Association of Wealth with Longevity in US Adults at Midlife

Eric D. Finegood, Daniel A. Briley, Nicholas A. Turiano, Alexa Freedman, Susan C. South, Robert F. Krueger, Edith Chen, Daniel K. Mroczek, Gregory E. Miller

Research output: Contribution to journalArticlepeer-review

11 Scopus citations

Abstract

Importance: Wealthy adults tend to live longer than those with less wealth. However, a challenge in this area of research has been the reduction of potential confounding by factors associated with the early environment and heritable traits, which could simultaneously affect socioeconomic circumstances in adulthood and health across the life course. Objective: To identify the association between net worth at midlife and subsequent all-cause mortality in individuals as well as within siblings and twin pairs. Design, Setting, and Participants: This cohort study conducted a series of analyses using data from the Midlife in the United States (MIDUS) study, an ongoing national study of health and aging. The sample included adults (unrelated individuals, full siblings, and dizygotic and monozygotic twins) aged 20 to 75 years, who participated in wave 1 of the MIDUS study, which occurred from 1994 to 1996. The analyses were conducted between November 16, 2019, and May 18, 2021. Exposures: Self-reported net worth (total financial assets minus liabilities) at midlife (the middle years of life). Main Outcomes and Measures: All-cause mortality was tracked over nearly 24 years of follow-up, with a censor date of October 31, 2018. Survival models tested the association between net worth and all-cause mortality. Discordant sibling and twin analyses compared longevity within siblings and twin pairs who, given their shared early experiences and genetic backgrounds, were matched on these factors. Results: The full sample comprised 5414 participants, who had a mean (SD) age of 46.7 (12.7) years and included 2766 women (51.1%). Higher net worth was associated with lower mortality risk (hazard ratio [HR], 0.95; 95% CI, 0.94-0.97; P <.001). Among siblings and twin pairs specifically (n = 2490), a similar within-family association was observed between higher net worth and lower mortality (HR, 0.94; 95% CI, 0.91-0.97; P =.001), suggesting that the sibling or twin with more wealth tended to live longer than their co-sibling or co-twin with less wealth. When separate estimates were performed for the subsamples of siblings (HR, 0.94; 95% CI, 0.90-0.97; P =.002), dizygotic twins (HR, 0.94; 95% CI, 0.86-1.02; P =.19), and monozygotic twins (HR, 0.95; 95% CI, 0.87-1.04; P =.34), the within-family estimates of the net worth-mortality association were similar, although the precision of estimates was reduced among twins. Conclusions and Relevance: This cohort study found that wealth accumulation at midlife was associated with longevity in US adults. Discordant sibling analyses suggested that this association is unlikely to be simply an artifact of early experiences or heritable characteristics shared by families.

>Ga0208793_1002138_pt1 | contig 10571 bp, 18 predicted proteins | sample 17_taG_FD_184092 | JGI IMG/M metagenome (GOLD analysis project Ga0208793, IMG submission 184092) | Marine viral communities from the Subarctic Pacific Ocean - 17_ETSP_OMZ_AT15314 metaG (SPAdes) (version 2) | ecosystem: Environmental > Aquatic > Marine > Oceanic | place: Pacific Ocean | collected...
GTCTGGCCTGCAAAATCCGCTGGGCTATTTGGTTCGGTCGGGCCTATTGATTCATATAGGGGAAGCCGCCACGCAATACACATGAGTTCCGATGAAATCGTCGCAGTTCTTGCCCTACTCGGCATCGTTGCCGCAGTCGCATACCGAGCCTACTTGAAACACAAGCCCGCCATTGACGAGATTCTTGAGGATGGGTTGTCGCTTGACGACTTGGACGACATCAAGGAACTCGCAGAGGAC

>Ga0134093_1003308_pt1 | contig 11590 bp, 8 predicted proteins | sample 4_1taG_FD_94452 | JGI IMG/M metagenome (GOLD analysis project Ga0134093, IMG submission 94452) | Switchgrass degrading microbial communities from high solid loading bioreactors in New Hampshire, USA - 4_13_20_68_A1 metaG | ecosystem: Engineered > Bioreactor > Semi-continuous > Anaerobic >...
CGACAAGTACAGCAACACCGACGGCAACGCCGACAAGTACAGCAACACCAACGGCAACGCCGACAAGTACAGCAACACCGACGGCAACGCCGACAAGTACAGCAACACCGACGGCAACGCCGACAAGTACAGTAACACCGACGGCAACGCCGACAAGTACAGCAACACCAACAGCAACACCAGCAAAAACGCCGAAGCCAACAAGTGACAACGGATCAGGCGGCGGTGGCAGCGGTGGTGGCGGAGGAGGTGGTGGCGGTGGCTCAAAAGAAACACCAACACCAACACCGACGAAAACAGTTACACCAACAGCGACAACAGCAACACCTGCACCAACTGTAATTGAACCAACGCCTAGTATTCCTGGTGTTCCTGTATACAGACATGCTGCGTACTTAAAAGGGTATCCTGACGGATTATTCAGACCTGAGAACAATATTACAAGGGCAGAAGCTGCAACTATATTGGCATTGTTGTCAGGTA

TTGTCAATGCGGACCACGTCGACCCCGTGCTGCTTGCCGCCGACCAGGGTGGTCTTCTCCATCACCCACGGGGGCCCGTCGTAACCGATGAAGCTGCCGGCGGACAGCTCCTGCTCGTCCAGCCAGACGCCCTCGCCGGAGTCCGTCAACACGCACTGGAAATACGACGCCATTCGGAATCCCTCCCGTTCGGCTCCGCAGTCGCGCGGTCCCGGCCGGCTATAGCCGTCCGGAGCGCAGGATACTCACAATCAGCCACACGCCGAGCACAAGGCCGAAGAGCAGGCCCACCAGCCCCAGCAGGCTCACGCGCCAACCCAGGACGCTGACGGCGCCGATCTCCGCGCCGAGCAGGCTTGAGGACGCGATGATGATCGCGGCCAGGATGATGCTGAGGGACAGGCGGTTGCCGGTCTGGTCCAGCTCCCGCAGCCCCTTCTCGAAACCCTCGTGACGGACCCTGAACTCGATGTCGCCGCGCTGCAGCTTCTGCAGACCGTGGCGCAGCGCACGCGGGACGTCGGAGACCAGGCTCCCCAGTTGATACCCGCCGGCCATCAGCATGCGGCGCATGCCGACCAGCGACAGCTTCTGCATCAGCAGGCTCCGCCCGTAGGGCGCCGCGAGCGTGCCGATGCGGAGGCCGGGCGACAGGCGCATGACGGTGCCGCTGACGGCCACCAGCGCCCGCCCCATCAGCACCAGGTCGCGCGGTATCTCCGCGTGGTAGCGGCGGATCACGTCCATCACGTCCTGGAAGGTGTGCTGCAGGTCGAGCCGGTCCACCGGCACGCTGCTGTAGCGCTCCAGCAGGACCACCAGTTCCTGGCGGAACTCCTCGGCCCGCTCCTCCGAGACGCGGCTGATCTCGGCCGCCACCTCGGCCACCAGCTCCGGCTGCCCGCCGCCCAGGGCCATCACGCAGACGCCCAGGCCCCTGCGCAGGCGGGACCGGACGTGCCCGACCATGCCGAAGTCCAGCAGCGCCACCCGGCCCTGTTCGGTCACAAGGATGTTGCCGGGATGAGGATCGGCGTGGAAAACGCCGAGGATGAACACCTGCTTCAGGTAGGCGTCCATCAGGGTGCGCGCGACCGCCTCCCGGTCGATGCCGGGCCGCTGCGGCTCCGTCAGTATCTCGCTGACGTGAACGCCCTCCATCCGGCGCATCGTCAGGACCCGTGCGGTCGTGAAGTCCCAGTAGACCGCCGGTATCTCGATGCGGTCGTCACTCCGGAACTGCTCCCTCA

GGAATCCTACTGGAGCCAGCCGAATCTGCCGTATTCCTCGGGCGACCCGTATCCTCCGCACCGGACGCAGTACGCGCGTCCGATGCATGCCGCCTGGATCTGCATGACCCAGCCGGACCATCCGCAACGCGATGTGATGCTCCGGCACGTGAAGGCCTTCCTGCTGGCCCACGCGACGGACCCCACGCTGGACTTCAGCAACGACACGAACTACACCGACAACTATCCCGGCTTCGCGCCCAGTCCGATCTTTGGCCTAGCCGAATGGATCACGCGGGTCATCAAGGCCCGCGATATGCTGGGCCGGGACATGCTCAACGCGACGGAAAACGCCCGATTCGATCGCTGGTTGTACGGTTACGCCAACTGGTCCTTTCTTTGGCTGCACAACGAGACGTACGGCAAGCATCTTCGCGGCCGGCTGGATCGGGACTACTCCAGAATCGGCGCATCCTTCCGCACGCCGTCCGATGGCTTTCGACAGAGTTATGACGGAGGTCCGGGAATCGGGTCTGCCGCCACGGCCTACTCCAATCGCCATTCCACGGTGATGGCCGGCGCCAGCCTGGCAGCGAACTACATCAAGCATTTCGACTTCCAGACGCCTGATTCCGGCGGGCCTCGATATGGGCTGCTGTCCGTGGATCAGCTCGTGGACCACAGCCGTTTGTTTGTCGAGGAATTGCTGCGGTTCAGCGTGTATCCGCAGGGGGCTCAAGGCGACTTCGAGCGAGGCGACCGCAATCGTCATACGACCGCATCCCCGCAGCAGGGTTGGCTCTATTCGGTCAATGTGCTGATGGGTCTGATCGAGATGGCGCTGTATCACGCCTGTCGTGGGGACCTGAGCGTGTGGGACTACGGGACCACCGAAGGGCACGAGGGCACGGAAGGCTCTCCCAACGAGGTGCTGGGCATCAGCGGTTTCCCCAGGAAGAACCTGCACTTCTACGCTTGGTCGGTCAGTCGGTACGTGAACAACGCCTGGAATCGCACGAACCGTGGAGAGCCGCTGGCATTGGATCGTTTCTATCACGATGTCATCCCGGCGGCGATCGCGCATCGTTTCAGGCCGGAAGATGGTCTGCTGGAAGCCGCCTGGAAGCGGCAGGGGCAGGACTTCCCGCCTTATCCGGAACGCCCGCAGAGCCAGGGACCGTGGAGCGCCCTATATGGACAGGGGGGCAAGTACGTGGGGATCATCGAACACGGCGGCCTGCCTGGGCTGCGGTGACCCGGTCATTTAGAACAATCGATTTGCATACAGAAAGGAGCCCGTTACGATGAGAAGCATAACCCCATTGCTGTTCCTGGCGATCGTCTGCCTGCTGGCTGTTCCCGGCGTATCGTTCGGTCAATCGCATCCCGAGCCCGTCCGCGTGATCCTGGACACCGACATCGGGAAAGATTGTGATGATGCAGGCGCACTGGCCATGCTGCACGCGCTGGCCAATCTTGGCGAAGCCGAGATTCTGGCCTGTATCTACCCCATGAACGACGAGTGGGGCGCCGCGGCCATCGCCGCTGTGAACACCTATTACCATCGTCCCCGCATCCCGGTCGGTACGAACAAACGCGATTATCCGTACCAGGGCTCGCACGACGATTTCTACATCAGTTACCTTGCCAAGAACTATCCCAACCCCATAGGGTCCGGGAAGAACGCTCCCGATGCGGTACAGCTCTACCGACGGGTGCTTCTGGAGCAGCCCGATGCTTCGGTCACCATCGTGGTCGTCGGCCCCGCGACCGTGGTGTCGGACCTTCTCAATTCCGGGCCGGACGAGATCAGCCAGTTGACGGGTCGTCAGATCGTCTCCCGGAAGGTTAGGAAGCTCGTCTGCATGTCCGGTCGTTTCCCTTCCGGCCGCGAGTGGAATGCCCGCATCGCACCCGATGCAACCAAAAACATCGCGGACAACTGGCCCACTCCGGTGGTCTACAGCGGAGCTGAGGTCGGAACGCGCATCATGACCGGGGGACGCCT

Original languageEnglish (US)
Pages (from-to)E211652
JournalJAMA Health Forum
Volume2
Issue number7
DOIs
StatePublished - 2021

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